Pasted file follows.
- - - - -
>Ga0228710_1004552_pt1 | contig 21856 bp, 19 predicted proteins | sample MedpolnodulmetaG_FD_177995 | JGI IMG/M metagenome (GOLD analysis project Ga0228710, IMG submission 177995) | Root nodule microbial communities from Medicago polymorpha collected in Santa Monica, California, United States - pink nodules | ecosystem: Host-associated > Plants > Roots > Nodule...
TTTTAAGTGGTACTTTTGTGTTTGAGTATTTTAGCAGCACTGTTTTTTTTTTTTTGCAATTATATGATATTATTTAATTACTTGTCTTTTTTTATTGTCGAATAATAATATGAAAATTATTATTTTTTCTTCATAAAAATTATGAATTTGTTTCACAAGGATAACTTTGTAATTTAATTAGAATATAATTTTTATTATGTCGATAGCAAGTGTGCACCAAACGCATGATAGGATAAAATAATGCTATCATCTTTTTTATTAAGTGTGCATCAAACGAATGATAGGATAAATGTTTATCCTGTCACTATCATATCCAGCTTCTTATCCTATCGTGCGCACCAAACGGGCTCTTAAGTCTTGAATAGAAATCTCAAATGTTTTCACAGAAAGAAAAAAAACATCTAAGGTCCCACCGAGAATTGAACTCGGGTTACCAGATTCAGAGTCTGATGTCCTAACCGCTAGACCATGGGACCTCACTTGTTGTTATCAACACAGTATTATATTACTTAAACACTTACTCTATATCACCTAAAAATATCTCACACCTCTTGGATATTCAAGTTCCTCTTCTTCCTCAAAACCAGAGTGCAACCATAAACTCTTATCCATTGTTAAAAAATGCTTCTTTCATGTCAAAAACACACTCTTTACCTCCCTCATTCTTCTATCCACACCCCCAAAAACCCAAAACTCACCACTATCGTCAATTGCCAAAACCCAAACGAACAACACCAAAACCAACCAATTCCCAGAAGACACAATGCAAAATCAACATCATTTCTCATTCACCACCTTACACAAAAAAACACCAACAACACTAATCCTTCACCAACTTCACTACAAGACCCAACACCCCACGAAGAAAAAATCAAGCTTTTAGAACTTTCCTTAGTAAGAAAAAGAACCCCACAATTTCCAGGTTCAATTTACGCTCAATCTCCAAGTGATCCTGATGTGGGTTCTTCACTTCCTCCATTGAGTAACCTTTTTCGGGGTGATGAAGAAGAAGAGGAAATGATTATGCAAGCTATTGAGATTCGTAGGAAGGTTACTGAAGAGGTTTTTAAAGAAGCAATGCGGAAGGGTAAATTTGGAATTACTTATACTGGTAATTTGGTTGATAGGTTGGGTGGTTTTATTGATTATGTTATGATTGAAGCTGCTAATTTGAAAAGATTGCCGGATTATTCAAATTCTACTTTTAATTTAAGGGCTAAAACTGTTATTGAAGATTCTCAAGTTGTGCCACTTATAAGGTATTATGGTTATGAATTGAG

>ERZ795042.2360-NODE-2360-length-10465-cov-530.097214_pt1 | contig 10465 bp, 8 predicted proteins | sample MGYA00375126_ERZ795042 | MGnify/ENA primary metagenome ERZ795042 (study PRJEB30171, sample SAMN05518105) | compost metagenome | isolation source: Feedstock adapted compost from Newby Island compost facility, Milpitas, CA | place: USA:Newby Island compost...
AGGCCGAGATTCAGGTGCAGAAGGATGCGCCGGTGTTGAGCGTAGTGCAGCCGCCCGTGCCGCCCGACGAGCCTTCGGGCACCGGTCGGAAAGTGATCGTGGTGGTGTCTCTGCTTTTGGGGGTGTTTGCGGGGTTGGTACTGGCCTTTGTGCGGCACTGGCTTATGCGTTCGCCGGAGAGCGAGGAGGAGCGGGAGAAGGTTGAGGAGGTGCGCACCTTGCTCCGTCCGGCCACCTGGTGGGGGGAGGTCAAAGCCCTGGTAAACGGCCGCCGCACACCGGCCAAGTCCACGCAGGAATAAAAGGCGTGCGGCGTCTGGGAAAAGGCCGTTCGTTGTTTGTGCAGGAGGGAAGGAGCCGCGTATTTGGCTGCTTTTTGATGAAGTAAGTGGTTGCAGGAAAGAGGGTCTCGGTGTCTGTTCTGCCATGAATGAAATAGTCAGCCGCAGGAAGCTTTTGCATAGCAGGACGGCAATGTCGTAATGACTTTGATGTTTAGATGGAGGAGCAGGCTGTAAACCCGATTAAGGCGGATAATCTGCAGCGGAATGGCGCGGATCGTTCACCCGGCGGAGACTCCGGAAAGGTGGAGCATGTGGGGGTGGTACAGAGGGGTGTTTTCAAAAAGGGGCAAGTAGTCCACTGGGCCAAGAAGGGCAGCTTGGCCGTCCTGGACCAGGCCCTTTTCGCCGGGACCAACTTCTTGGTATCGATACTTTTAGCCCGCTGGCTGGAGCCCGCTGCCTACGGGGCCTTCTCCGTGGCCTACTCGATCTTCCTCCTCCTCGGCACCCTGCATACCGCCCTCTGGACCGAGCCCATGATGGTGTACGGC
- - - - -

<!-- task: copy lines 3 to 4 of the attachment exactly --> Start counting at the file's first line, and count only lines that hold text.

>ERZ795042.2360-NODE-2360-length-10465-cov-530.097214_pt1 | contig 10465 bp, 8 predicted proteins | sample MGYA00375126_ERZ795042 | MGnify/ENA primary metagenome ERZ795042 (study PRJEB30171, sample SAMN05518105) | compost metagenome | isolation source: Feedstock adapted compost from Newby Island compost facility, Milpitas, CA | place: USA:Newby Island compost...
AGGCCGAGATTCAGGTGCAGAAGGATGCGCCGGTGTTGAGCGTAGTGCAGCCGCCCGTGCCGCCCGACGAGCCTTCGGGCACCGGTCGGAAAGTGATCGTGGTGGTGTCTCTGCTTTTGGGGGTGTTTGCGGGGTTGGTACTGGCCTTTGTGCGGCACTGGCTTATGCGTTCGCCGGAGAGCGAGGAGGAGCGGGAGAAGGTTGAGGAGGTGCGCACCTTGCTCCGTCCGGCCACCTGGTGGGGGGAGGTCAAAGCCCTGGTAAACGGCCGCCGCACACCGGCCAAGTCCACGCAGGAATAAAAGGCGTGCGGCGTCTGGGAAAAGGCCGTTCGTTGTTTGTGCAGGAGGGAAGGAGCCGCGTATTTGGCTGCTTTTTGATGAAGTAAGTGGTTGCAGGAAAGAGGGTCTCGGTGTCTGTTCTGCCATGAATGAAATAGTCAGCCGCAGGAAGCTTTTGCATAGCAGGACGGCAATGTCGTAATGACTTTGATGTTTAGATGGAGGAGCAGGCTGTAAACCCGATTAAGGCGGATAATCTGCAGCGGAATGGCGCGGATCGTTCACCCGGCGGAGACTCCGGAAAGGTGGAGCATGTGGGGGTGGTACAGAGGGGTGTTTTCAAAAAGGGGCAAGTAGTCCACTGGGCCAAGAAGGGCAGCTTGGCCGTCCTGGACCAGGCCCTTTTCGCCGGGACCAACTTCTTGGTATCGATACTTTTAGCCCGCTGGCTGGAGCCCGCTGCCTACGGGGCCTTCTCCGTGGCCTACTCGATCTTCCTCCTCCTCGGCACCCTGCATACCGCCCTCTGGACCGAGCCCATGATGGTGTACGGC